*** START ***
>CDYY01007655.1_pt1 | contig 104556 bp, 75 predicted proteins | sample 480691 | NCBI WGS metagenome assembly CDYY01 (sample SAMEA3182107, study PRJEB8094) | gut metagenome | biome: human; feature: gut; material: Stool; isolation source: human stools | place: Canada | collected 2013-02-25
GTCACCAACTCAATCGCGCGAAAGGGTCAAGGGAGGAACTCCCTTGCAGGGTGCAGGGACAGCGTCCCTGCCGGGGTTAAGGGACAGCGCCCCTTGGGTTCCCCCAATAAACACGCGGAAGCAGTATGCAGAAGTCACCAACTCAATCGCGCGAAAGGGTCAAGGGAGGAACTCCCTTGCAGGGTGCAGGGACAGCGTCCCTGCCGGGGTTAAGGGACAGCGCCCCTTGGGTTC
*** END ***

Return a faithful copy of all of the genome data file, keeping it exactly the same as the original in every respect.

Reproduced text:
>CDYY01007655.1_pt1 | contig 104556 bp, 75 predicted proteins | sample 480691 | NCBI WGS metagenome assembly CDYY01 (sample SAMEA3182107, study PRJEB8094) | gut metagenome | biome: human; feature: gut; material: Stool; isolation source: human stools | place: Canada | collected 2013-02-25
GTCACCAACTCAATCGCGCGAAAGGGTCAAGGGAGGAACTCCCTTGCAGGGTGCAGGGACAGCGTCCCTGCCGGGGTTAAGGGACAGCGCCCCTTGGGTTCCCCCAATAAACACGCGGAAGCAGTATGCAGAAGTCACCAACTCAATCGCGCGAAAGGGTCAAGGGAGGAACTCCCTTGCAGGGTGCAGGGACAGCGTCCCTGCCGGGGTTAAGGGACAGCGCCCCTTGGGTTC